American Heart Month: how you can avoid heart disease

American Heart Month: how you can avoid heart disease

TYLER, TX (KLTV) - For the last couple of months, Bob Turner has been in recovery mode, after a triple bypass open heart surgery in November 2017.

"My arteries were about 80% clogged, and they told me you need something done if you're going to make it," said Turner.

Due to his family's health history, Turner says he has consciously maintained a healthy lifestyle.

He says he never showed or felt symptoms of heart disease but credits the East Texas Medical Center's 'My Heart First Program' for his early detection.

"I thought regular diet and exercise was going to take care of it all but that was not the case," said Turner. "I never realized by calcium score was building up over time."

During the 'My Heart First' Program 7 different types of heart screenings are done they range from a cholesterol check to checking the arteries in your ankle.

That's when Tuner's high calcium was spotted. "Mine was 1,500," Said Tuner.  "From 1 to 100 is OK, but [doctors] like it to be less than 50. So when they saw 1,500 they were concerned."

According to the American Heart Association, 2,000 Americans die of cardiovascular disease each day.

ETMC's Chief of Cardiology, Dr. Thaddeus Tolleson says the symptoms are sometimes there for some patients.

"It's described as chest heaviness, chest pressure," said Dr. Tolleson. "It feels like someone is sitting on your chest and it goes to your left arm and jaw. Those are signs of heart disease or a heart attack."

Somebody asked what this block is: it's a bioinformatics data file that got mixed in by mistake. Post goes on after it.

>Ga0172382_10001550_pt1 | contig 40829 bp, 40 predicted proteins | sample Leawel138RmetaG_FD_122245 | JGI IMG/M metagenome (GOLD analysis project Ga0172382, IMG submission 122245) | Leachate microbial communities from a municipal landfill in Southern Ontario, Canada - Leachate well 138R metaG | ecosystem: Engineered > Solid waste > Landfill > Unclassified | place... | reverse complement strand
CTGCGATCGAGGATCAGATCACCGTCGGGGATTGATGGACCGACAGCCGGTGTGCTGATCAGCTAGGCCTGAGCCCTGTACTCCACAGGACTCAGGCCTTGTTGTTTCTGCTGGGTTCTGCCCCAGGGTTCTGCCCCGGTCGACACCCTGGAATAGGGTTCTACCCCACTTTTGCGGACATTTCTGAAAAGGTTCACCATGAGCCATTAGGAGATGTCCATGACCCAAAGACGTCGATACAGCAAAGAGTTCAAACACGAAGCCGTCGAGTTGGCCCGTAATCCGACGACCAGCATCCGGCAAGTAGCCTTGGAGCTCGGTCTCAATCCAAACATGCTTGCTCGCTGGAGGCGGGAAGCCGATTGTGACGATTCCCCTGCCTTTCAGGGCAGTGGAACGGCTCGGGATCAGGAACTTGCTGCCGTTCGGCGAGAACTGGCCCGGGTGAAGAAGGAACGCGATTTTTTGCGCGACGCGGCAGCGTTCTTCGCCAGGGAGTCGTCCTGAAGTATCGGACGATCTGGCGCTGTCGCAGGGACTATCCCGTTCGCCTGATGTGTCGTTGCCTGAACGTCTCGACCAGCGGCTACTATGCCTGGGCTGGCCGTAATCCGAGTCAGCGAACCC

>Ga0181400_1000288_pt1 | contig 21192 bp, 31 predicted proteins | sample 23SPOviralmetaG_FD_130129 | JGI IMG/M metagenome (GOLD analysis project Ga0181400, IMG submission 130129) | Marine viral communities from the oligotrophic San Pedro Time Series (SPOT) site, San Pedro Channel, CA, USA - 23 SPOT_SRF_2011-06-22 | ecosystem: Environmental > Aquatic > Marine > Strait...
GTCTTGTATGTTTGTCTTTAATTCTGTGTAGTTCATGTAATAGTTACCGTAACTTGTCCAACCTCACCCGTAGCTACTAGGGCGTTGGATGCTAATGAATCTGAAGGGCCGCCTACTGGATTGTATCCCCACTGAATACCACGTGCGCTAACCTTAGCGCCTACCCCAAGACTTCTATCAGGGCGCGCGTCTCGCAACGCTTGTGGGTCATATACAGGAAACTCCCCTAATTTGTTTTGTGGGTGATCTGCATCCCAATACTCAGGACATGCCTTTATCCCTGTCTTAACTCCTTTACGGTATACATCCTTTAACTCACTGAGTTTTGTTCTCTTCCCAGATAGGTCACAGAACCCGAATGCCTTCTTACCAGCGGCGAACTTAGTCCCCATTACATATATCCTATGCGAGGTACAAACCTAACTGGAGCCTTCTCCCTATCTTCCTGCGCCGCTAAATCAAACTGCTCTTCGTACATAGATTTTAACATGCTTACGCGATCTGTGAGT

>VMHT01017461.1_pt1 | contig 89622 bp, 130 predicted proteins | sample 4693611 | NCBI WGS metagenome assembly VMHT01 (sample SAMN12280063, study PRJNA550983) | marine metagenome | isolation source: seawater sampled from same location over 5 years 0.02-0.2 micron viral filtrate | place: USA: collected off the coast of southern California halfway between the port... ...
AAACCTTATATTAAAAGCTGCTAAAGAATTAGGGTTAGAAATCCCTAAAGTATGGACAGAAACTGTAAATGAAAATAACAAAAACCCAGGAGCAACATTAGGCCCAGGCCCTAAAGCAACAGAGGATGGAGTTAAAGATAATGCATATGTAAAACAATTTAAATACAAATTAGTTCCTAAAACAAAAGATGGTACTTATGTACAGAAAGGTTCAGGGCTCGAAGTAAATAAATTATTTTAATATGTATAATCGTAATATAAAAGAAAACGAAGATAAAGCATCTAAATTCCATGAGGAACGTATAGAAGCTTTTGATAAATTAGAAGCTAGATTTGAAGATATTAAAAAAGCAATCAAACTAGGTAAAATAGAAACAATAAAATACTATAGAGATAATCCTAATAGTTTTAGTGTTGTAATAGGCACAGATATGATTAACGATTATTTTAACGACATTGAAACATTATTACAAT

According to the Centers for Disease Control and Prevention, heart disease is the leading cause of death for both men and women.

Dr. Tolleson also says it's never too early in age to start thinking about your heart and taking the preventative measures.

"Making healthy lifestyle choices in terms of fruits and vegetables, lean meats, limit carbohydrates, and sugar. Be active," said Dr. Tolleson.

Turner's bypass surgery was a success and he is on his way to a full recovery.

He says he is thankful that a tragedy was prevented "if you haven't done the calcium test, do it," said Turner. It comes out 0 to 50, then that is good for you, but if it comes out elevated, you get to prevent a heart attack."

Medical experts suggest you work with your healthcare team and get a checkup at least once each year, even if you feel healthy.

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